What to Do When Your Brakes Are Squealing

So, your brakes are squealing, and you’re wondering what to do next? Well, as you’re no doubt already aware (and it almost goes without saying): the most important safety feature of your car is that it can brake. After all, the alternative when push comes to shove is that it can crash – into a pole, into a tree, into a pedestrian or into another car. So, considering how important they are, it’s not that surprising that car owners get a bit anxious when brakes start making weird screeching or squealing noises.

There are SOME noises that brakes make that are normal, but brake noise can often be a sign that your brakes are damaged, or reaching the end of their life and need to be repaired or replaced. So, where does brake squealing sit on this spectrum, and what’s your next step? Let’s talk about it.

Why are my brakes squealing, anyway?

That high-pitched noise that brakes can make is happening because of the brake pads. Older cars come with asbestos pads, but modern cars will come with brake pads that are semi-metallic and are more durable, but also quite a bit harder. This means that when your brake pedal is pushed down, and your brake pads squeeze the metal rotor together, it may vibrate; when your metal rotor vibrates against a hard brake pad, it can squeal. This is particularly likely to happen in the morning, while your car is still heating up; if there’s any moisture in the area that’s accumulated overnight, it can also increase the vibrations and lead to grinding, swishing noise.

Squealing brakes can be a normal noise, but they can also mean that your brake pads are wearing down and are ready to be repaired. Some brake squealing can be expected in most vehicles, but it certainly shouldn’t be constant, and if you’re finding your car brakes almost always squeal when you slow down, it may be time for new brake pads.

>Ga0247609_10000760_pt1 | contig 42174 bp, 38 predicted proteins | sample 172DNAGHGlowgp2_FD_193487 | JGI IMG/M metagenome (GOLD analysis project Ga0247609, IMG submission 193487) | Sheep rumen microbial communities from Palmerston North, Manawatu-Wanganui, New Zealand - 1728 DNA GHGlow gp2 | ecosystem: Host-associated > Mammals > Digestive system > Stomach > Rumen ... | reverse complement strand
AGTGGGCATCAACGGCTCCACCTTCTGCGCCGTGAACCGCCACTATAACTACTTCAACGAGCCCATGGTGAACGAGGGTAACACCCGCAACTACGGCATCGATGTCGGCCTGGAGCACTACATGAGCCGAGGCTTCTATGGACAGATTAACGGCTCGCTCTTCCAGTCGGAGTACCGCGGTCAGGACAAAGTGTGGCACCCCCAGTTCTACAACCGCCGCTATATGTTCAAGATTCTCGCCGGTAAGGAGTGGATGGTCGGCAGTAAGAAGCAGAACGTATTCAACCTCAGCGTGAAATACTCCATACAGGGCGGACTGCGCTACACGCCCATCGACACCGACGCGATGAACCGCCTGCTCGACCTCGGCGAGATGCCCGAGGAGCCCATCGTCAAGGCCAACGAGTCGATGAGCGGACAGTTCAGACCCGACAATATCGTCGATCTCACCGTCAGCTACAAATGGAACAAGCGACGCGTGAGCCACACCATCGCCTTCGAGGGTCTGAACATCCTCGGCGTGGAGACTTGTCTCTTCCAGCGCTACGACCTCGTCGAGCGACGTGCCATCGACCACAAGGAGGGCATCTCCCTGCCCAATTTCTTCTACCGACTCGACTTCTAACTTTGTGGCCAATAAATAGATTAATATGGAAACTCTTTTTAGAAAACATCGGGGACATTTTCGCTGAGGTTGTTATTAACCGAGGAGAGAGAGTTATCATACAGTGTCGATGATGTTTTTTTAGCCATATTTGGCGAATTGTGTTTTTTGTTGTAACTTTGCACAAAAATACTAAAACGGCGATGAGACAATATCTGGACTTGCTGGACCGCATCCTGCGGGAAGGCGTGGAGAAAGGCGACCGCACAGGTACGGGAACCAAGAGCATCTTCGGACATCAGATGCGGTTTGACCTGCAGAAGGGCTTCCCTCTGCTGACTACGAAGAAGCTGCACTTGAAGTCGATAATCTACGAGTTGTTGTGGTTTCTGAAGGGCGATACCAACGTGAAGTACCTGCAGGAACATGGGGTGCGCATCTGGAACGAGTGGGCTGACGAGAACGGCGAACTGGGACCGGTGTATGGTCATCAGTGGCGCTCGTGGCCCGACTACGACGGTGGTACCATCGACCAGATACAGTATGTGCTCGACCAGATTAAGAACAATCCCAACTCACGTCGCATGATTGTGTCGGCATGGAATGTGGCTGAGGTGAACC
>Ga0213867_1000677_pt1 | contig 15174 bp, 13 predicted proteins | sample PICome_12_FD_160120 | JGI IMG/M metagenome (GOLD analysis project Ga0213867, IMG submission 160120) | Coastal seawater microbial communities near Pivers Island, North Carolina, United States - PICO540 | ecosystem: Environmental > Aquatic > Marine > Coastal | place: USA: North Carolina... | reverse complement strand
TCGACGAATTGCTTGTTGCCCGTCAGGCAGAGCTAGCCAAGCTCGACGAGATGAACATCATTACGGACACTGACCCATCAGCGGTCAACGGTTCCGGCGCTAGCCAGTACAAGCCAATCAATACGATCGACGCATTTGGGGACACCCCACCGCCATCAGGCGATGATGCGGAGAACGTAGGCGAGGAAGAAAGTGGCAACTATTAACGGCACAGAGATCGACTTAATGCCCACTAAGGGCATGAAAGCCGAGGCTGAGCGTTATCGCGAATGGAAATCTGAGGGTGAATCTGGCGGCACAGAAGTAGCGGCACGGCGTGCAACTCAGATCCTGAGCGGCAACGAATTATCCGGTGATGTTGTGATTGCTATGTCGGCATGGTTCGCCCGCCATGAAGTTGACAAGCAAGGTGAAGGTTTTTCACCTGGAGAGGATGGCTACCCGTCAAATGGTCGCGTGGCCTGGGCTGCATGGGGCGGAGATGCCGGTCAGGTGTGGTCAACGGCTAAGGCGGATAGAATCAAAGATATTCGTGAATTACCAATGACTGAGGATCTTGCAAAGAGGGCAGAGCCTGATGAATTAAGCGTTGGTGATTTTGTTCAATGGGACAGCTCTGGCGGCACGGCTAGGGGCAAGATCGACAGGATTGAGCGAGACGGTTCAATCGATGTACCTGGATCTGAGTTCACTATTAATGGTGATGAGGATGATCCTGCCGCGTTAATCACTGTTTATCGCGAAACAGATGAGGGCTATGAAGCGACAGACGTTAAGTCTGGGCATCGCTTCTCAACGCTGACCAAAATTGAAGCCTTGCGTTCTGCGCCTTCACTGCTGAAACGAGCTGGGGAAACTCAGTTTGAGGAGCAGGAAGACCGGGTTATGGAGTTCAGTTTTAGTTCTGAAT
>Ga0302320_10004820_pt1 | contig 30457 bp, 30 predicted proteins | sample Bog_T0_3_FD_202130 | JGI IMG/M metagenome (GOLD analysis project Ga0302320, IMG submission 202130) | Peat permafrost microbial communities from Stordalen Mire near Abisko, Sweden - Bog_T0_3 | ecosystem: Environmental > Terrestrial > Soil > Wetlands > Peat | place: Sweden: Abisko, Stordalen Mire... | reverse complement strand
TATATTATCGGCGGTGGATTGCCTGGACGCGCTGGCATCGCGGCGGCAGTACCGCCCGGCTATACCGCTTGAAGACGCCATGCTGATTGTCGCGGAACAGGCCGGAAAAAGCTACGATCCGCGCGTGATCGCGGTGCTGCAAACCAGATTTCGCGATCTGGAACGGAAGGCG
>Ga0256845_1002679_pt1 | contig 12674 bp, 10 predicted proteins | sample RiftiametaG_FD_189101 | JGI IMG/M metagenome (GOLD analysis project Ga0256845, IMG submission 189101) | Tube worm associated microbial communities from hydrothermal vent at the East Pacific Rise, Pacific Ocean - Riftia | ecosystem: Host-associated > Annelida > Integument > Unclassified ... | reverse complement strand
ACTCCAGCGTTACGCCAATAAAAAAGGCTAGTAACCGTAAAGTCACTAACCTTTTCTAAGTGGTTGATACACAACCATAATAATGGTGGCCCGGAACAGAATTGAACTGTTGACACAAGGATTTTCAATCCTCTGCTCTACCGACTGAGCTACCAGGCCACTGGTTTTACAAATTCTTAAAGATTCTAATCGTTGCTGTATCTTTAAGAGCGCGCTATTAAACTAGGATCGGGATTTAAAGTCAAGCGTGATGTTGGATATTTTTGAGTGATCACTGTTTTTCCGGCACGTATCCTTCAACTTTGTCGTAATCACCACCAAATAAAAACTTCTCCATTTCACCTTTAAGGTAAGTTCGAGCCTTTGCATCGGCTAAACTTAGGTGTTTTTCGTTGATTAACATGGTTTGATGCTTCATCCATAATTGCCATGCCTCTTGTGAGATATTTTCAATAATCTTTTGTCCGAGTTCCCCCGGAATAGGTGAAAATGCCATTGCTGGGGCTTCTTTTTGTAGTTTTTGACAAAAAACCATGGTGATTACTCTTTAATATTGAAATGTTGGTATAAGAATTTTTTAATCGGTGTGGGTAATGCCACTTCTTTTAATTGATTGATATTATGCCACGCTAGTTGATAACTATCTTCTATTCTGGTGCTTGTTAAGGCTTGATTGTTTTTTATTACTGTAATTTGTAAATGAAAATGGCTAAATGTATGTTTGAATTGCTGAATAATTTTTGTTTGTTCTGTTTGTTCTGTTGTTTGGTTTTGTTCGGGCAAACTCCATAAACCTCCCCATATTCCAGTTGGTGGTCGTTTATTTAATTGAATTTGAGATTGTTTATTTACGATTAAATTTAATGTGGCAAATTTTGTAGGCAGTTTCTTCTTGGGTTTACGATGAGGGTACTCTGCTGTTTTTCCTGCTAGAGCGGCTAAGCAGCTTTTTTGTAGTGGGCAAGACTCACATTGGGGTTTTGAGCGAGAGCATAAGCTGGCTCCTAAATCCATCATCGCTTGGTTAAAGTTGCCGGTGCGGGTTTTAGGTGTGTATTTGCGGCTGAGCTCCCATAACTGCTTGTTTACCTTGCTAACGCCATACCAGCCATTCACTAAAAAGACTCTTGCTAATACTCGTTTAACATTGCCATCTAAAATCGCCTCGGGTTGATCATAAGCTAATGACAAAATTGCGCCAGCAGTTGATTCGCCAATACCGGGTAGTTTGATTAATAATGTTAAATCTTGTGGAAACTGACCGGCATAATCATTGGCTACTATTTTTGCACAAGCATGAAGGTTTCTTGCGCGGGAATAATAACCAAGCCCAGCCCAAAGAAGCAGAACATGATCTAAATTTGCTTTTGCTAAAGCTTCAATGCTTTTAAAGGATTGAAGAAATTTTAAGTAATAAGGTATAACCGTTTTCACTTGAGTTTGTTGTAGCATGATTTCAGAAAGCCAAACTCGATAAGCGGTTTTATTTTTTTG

Another suspicious noise to watch out for is a low, grinding metal noise. Most modern brake pads come with a small steel spring that will scrape along the metal disc as your brake pad wears out; this will produce a grinding metal noise, and it needs to be seen by a mechanic immediately.

Can anything be done about “normal” squealing?

However, even if your squealing brakes are caused by something that’s “normal”, it may still be driving you batty! So if that’s the case, there are still solutions that your car mechanic can put into practice, like sanding off the hardening surface of a brake pad (reducing the friction that causes vibration in the brakes) or trying out a different brake pad (e.g. a softer pad, which will reduce the noise… however, softer pads don’t last as long).

What else should I be looking out for?

Strange noises coming from your brakes aren’t the only sign that your brakes need attention! Here are some other signs to look out for that indicate your brakes are running low, and you need to pay your mechanic a visit.

    • Brakes are slow to respond. Or they’re spongy when you push the brake pedal.
    • The brake dashboard light turns amber. This indicates issues with your ABS system, which improves steering control when braking and stops you from skidding. You don’t want to skid, so don’t ignore this light!
    • The brake dashboard light turns red. Red is bad. This means there’s a system imbalance. Red alert, head to your mechanic.

Can I repair my brakes myself?

No. A squeaking brake should always be fixed by a mechanic; this isn’t a DIY #thereifixedit job. Don’t take risks with your own safety or that of others by trying this yourself; leave it to a qualified, accredited professional mechanic.

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